What You Should Know About Mental Illness

Mental illness is not a joke.  It’s not a punchline. It is a serious, sometimes fatal, illness that affects millions of Americans. 1 in 5 adults will experience a mental health issue this year. 26% of the homeless and 20% of the incarcerated are suffering from mental illness. In spite of this, only 41% of the mentally ill receive treatment. One big factor is the stigma attached to mental illness, so please, think twice before you make it a joke.

I can’t believe I have to say this, but mental illness is not contagious. Being around someone with bipolar disorder or schizophrenia will not make you sick. You can touch them and hug them and be their friend. It won’t hurt, I promise.

In spite of what the media would have you believe, mentally ill people are not prone to violence. According to the National Alliance for Mental Illness, they are far more likely to be victims of violence than perpetrators of it. So while you may think that guy who shot up the school “can’t be right in the head,” its more accurate to say he “can’t be right in the soul,” because it is highly likely his mental status was perfectly fine.

Mental illness is treatable. Though we lack understanding of the mechanisms that cause it, some effective treatments have been found. Therapy is quite useful, as are a variety of medications. It is possible to find a combination of the two that allow you to lead a stable, productive life.

Lack of treatment can have serious consequences. It costs America $193.2 billion in lost wages every year. Mentally ill students have the highest drop out rate. Mood disorders, like bipolar and major depressive disorder, are the third highest cause of hospitalization. Most troubling is that suicide is the 10th leading cause of death, 3rd for those age 10-24.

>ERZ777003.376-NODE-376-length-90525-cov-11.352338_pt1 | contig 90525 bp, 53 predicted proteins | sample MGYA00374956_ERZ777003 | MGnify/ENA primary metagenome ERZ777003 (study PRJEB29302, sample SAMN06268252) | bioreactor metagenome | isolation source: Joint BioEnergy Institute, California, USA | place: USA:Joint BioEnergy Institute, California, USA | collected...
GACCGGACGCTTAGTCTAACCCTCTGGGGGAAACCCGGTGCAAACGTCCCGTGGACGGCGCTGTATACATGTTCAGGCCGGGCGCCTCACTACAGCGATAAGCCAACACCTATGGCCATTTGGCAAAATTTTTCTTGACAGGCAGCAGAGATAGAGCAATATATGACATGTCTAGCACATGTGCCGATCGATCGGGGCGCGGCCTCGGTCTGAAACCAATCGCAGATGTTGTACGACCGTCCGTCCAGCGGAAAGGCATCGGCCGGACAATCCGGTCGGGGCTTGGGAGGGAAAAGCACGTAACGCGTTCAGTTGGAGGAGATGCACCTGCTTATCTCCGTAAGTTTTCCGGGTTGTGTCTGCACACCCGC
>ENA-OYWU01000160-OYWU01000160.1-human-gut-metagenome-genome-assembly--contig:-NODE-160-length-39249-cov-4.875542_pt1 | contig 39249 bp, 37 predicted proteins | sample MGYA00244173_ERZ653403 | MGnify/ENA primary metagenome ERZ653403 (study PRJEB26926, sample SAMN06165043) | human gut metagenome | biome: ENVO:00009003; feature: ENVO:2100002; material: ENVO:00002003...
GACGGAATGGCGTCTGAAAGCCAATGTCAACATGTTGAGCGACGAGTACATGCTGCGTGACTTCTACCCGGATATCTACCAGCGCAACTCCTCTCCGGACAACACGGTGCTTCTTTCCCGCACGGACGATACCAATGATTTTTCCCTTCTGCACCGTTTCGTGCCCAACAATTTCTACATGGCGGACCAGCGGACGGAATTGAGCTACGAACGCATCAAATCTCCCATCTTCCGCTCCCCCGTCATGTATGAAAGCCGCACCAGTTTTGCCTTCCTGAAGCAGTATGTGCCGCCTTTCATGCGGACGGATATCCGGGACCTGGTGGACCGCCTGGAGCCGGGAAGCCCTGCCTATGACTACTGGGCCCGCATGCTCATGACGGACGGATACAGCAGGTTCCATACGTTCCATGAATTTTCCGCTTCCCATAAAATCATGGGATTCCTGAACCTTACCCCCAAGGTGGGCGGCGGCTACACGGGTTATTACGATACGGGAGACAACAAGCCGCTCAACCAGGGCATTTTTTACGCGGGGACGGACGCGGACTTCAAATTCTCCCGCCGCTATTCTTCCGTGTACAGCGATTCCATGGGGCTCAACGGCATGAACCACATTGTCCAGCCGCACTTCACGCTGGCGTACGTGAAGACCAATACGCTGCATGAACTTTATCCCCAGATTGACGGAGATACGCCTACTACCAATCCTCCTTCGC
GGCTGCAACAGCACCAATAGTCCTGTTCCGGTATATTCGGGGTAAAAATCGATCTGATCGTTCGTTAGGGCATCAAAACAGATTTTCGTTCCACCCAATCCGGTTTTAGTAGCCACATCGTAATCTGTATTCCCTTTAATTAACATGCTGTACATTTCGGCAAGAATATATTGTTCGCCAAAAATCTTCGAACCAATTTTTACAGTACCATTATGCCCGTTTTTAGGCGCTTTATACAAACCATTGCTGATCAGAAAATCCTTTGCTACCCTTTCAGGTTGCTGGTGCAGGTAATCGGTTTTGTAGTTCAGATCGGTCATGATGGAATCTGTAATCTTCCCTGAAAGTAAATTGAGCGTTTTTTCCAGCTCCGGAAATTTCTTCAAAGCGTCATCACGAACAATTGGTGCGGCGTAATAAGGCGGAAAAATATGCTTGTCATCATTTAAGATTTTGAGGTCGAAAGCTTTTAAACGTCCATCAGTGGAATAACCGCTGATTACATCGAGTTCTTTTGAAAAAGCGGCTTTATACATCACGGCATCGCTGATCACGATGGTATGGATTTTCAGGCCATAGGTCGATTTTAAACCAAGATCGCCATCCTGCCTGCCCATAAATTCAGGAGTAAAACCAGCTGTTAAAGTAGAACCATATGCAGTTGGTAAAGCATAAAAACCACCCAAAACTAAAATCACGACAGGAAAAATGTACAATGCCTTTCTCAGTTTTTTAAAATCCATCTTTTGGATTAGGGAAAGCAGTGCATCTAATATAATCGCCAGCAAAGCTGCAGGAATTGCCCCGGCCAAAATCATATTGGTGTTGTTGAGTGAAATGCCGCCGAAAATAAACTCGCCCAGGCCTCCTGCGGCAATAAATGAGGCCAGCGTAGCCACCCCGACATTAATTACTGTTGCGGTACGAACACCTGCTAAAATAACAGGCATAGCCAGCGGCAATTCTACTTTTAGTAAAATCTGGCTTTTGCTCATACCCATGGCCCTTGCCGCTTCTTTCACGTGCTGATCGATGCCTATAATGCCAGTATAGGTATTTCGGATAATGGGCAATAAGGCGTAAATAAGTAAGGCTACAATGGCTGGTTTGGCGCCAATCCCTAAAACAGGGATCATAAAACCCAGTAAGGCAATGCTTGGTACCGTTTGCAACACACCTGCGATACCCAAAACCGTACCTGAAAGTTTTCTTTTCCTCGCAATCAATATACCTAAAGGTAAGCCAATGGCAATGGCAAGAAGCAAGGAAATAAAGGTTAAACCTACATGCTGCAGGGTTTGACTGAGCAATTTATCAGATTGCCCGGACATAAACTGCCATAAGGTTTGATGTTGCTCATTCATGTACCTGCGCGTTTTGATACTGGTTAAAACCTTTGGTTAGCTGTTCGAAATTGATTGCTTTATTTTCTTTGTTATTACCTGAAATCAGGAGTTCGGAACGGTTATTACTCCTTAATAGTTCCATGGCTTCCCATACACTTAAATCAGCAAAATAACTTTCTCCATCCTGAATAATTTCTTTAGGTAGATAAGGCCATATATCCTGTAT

In light of this, everyone should know the warning signs of mental illness:

Excessive worrying or fear
Feeling excessively sad or low
Confused thinking or problems concentrating or learning
Extreme mood changes
Prolonged or strong feelings of irritability or anger
Avoiding friends or social activities
Difficulties understanding or relating to other people
Changes in sleeping habits or feeling tired or low energy
Changes in eating habits
Changes in sex drive
Difficulty perceiving reality, hallucinations or delusions
Inability to perceive changes in one’s own feelings, behaviour or personality
Substance abuse
Multiple physical ailments without obvious cause
Thinking about suicide
Inability to carry out daily activities or handle daily stress

If you or someone you love is experiencing more than one of these symptoms, please seek help. There are treatments available. It isn’t a death sentence to find out you have a mental illness. Help is available.

Information from www.nami.org

Originally posted 2015-10-23 10:48:20.

Leave a Reply

Your email address will not be published. Required fields are marked *